They were obviously just making sure people's 7 days had run out, so they couldn't return them for a no questions asked refund, as is their right under the distance selling regulations in the UK.
Seemingly alone among UK retailers, Amazon is refusing to refund people who bought an HP Touchpad just before the price dropped, instead referring them directly to HP. Not that Amazon did that very quickly, making buyers wait as much as two weeks while it considered the matter and competitors including Play.com, Tesco, Argos …
In Europe at least, if you bought something remotely (mail order/internet) and it's a generic (non customised) item, you have 7 days after receipt of the item to say "Nope, don't want it".
So assuming you haven't wasted 10 days arguing with the seller about getting a backdated discount, you could get your big wedge of cash back. Although you then wouldn't own an HP fondle slab.
Thing is, Amazon are being fairly reasonable in saying that they will still accept returns, even after two weeks have elapsed. What they are not prepared to do is discount the item, for those that want to keep it, and that is probably reasonable too. Sometimes, I make a bad deal by purchasing something and then realising it is cheaper somewhere else. In that case, if possible, I try to return the item and then try to buy elsewhere. I suppose I could try to negotiate with the original seller, but I don't expect him/her to match the offer.
It is actually 7 working days so Saturday, Sunday and any Bank Holiday do not count.
If Amazon failed to inform the customer of all the required information (which includes notification of the right to cancel) then the customer has 3 months and 7 days in which they can get a refund.
Wow - this has got to be the first time that DSG Group have been made to look good compared to a competitor. They happily refunded my Touchpad price (although admittedly I had confirmed with them the day before that they would do so).
Not impressed with Amazon - makes them look like quite bad in comparison to all the other stores.
Oh, and yes, the Touchpad is great!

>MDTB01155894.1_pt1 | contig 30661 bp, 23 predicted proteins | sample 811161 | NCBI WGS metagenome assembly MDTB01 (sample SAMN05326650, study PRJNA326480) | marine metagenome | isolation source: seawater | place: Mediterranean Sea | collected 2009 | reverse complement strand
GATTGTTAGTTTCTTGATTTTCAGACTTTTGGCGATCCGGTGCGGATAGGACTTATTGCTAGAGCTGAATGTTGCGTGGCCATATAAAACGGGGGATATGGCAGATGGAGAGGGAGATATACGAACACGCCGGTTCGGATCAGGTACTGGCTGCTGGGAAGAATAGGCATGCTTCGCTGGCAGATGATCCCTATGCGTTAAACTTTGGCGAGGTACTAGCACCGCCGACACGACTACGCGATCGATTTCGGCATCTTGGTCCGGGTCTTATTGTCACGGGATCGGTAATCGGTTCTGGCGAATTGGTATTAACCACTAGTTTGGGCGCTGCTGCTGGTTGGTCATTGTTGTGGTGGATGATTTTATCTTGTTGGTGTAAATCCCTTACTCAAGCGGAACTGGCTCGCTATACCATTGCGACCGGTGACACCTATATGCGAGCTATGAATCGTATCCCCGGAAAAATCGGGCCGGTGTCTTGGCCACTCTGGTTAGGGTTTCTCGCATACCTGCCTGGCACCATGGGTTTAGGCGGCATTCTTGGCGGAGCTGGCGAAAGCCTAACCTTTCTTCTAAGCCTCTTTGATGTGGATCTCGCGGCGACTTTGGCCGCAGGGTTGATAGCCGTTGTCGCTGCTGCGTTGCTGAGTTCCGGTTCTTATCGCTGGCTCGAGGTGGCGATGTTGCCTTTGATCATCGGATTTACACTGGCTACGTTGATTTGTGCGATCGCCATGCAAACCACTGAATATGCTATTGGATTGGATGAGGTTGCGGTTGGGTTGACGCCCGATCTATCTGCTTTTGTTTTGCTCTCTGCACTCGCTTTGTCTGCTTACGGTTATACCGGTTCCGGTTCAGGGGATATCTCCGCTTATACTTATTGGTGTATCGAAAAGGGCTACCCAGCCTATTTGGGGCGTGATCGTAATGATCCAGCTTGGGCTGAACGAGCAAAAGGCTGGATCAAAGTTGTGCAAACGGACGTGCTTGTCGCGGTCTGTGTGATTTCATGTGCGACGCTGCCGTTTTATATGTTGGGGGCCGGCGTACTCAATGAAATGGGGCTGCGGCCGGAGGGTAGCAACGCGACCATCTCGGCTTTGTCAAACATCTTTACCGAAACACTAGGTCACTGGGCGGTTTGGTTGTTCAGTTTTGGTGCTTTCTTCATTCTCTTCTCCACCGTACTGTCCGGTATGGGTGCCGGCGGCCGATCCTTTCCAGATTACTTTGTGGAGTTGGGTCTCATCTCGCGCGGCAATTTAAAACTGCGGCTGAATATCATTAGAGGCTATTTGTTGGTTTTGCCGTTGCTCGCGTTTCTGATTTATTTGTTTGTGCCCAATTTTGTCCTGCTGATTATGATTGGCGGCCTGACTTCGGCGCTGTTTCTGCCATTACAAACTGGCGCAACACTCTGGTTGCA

Why would anyone even think about trying to get a refund on the price. They agreed the price when they bought it, if the weren't happy paying that price then they shouldn't have done so. The possibly took a gamble an so need to be prepared to lose that 'bet' and not moan about it.
I also don't understand how HP could be involved in the refunds. Amazon presumably paid HP for their stocks so they would need to sell it at a certain price to cover their costs. If HP for some reason got involved in refunds then they would, in all probability, end up paying the customer more than they got from Amazon for it, and that is without looking at the VAT issues. The only way a manufacturer refund like that could possibly work is if the retailer only paid for the goods when the sold and their cost price was based on the selling price – that is actually a possibility for Ama
A lot of people will take into consideration when buying something new that it has a reasonable resale value should they wish to sell it within a year of owning it, usually either as they outgrew it and want to use the sale money to get a better one or they just don't use it.
However if you buy something and then suddenly overnight the price halves (or drops to 1/4, which has happened to me) because it's an end-of-line clearance item, you feel cheated and your item doesn't seem so great because the company selling it has 'devalued' it, and killed any chance of getting any sort of acceptable return should you decide to sell it whilst there's still a market for it.
In short I don't blame people for being pissed off that a company decides to slash the price a very short time after buying something from them because it has happened to me. Buying things from new should not be a monetary gamble, if you find yourself constantly being 'bitten' by buying products from a certain company/manufacturer then your opinion of them and their reputation starts looking quite negative.
To the guy who had his HP Touchpads cancelled from two different suppliers; if you gave them your visa card details, then that is sufficient 'consideration' that they have to honour the contract. If they cannot, you are entitled to purchase from elsewhere (e.g. from Amazon at full price), and then claim the difference from the vendor who attempted to cancel on you.
I've done this in the past with one supplier (I forget the company but they were a networking product reseller) who took my card details, but then had my order on hold for two months. I purchased elsewhere at a higher cost, and claimed the difference by threatening to file a small claim.